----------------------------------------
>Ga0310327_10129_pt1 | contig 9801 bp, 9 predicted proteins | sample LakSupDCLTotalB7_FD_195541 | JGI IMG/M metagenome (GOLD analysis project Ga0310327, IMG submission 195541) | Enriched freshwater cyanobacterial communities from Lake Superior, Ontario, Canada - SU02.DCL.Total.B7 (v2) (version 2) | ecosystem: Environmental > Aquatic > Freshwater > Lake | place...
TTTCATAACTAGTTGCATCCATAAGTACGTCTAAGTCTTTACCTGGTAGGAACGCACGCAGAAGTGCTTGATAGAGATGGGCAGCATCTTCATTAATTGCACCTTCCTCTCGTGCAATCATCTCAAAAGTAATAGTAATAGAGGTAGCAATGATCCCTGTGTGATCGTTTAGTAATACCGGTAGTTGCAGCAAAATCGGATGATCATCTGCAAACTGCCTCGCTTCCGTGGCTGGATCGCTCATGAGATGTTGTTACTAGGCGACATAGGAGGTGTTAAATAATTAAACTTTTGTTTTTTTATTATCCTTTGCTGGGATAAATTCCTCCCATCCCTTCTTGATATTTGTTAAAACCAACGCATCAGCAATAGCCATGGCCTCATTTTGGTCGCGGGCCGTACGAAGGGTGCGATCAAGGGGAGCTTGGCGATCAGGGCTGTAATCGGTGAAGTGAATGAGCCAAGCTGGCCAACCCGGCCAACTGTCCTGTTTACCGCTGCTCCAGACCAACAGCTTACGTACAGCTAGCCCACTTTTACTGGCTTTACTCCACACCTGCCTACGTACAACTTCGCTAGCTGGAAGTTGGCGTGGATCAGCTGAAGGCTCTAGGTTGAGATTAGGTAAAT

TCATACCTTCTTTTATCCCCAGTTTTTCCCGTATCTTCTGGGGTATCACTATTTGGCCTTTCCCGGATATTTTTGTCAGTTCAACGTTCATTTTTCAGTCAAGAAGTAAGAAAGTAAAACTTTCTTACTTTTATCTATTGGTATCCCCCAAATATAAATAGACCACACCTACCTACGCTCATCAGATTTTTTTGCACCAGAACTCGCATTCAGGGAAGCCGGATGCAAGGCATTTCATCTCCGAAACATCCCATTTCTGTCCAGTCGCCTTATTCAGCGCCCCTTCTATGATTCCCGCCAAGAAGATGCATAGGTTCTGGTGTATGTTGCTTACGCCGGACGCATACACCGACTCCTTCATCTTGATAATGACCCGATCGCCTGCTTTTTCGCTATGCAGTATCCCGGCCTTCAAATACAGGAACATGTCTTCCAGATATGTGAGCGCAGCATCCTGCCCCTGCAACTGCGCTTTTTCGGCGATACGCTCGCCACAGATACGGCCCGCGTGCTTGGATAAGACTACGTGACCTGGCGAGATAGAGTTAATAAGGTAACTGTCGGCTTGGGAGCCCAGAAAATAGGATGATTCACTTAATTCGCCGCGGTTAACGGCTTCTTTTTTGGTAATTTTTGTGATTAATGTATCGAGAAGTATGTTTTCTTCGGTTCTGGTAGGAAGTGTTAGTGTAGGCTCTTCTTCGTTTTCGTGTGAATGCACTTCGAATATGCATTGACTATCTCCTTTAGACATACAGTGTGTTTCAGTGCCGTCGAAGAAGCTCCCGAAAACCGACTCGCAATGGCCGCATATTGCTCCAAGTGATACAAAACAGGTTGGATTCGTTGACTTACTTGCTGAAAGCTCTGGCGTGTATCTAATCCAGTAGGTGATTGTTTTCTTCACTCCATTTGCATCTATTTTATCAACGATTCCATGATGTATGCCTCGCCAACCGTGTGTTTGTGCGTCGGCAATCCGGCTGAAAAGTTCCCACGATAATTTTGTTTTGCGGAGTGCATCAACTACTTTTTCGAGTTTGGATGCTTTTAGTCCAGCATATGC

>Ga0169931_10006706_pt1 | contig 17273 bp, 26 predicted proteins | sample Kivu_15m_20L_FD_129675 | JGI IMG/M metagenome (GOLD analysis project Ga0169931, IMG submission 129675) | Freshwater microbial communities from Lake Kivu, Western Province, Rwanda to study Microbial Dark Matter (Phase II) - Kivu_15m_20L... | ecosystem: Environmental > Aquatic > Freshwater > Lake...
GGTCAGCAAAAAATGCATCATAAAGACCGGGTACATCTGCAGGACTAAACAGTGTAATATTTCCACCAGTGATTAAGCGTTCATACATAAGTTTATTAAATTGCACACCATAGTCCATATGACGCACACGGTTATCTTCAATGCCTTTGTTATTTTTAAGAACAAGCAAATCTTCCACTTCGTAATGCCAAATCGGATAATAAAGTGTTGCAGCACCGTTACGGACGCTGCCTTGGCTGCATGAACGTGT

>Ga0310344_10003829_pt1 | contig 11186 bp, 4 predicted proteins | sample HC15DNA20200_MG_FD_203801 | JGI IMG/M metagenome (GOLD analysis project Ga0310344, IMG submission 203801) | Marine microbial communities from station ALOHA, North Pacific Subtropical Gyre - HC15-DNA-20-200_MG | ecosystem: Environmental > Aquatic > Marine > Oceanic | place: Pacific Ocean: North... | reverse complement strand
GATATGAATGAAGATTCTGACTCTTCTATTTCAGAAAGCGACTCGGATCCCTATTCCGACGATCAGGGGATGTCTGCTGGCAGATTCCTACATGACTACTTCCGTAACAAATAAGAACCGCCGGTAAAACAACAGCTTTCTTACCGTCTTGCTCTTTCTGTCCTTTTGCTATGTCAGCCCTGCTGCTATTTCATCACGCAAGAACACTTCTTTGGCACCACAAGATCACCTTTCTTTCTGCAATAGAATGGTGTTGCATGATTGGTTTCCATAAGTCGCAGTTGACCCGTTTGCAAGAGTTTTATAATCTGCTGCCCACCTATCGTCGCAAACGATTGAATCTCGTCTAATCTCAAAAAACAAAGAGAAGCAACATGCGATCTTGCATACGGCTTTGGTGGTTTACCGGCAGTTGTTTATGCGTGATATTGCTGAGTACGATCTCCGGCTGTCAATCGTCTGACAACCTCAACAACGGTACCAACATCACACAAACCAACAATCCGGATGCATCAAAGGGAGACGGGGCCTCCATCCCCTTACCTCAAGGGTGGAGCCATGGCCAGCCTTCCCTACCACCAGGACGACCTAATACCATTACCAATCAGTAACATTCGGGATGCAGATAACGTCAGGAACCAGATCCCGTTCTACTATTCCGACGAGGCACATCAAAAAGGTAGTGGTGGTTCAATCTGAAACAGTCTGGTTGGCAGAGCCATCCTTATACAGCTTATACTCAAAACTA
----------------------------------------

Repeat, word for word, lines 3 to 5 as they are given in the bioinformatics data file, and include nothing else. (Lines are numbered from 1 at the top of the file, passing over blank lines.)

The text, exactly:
TCATACCTTCTTTTATCCCCAGTTTTTCCCGTATCTTCTGGGGTATCACTATTTGGCCTTTCCCGGATATTTTTGTCAGTTCAACGTTCATTTTTCAGTCAAGAAGTAAGAAAGTAAAACTTTCTTACTTTTATCTATTGGTATCCCCCAAATATAAATAGACCACACCTACCTACGCTCATCAGATTTTTTTGCACCAGAACTCGCATTCAGGGAAGCCGGATGCAAGGCATTTCATCTCCGAAACATCCCATTTCTGTCCAGTCGCCTTATTCAGCGCCCCTTCTATGATTCCCGCCAAGAAGATGCATAGGTTCTGGTGTATGTTGCTTACGCCGGACGCATACACCGACTCCTTCATCTTGATAATGACCCGATCGCCTGCTTTTTCGCTATGCAGTATCCCGGCCTTCAAATACAGGAACATGTCTTCCAGATATGTGAGCGCAGCATCCTGCCCCTGCAACTGCGCTTTTTCGGCGATACGCTCGCCACAGATACGGCCCGCGTGCTTGGATAAGACTACGTGACCTGGCGAGATAGAGTTAATAAGGTAACTGTCGGCTTGGGAGCCCAGAAAATAGGATGATTCACTTAATTCGCCGCGGTTAACGGCTTCTTTTTTGGTAATTTTTGTGATTAATGTATCGAGAAGTATGTTTTCTTCGGTTCTGGTAGGAAGTGTTAGTGTAGGCTCTTCTTCGTTTTCGTGTGAATGCACTTCGAATATGCATTGACTATCTCCTTTAGACATACAGTGTGTTTCAGTGCCGTCGAAGAAGCTCCCGAAAACCGACTCGCAATGGCCGCATATTGCTCCAAGTGATACAAAACAGGTTGGATTCGTTGACTTACTTGCTGAAAGCTCTGGCGTGTATCTAATCCAGTAGGTGATTGTTTTCTTCACTCCATTTGCATCTATTTTATCAACGATTCCATGATGTATGCCTCGCCAACCGTGTGTTTGTGCGTCGGCAATCCGGCTGAAAAGTTCCCACGATAATTTTGTTTTGCGGAGTGCATCAACTACTTTTTCGAGTTTGGATGCTTTTAGTCCAGCATATGC

>Ga0169931_10006706_pt1 | contig 17273 bp, 26 predicted proteins | sample Kivu_15m_20L_FD_129675 | JGI IMG/M metagenome (GOLD analysis project Ga0169931, IMG submission 129675) | Freshwater microbial communities from Lake Kivu, Western Province, Rwanda to study Microbial Dark Matter (Phase II) - Kivu_15m_20L... | ecosystem: Environmental > Aquatic > Freshwater > Lake...
GGTCAGCAAAAAATGCATCATAAAGACCGGGTACATCTGCAGGACTAAACAGTGTAATATTTCCACCAGTGATTAAGCGTTCATACATAAGTTTATTAAATTGCACACCATAGTCCATATGACGCACACGGTTATCTTCAATGCCTTTGTTATTTTTAAGAACAAGCAAATCTTCCACTTCGTAATGCCAAATCGGATAATAAAGTGTTGCAGCACCGTTACGGACGCTGCCTTGGCTGCATGAACGTGT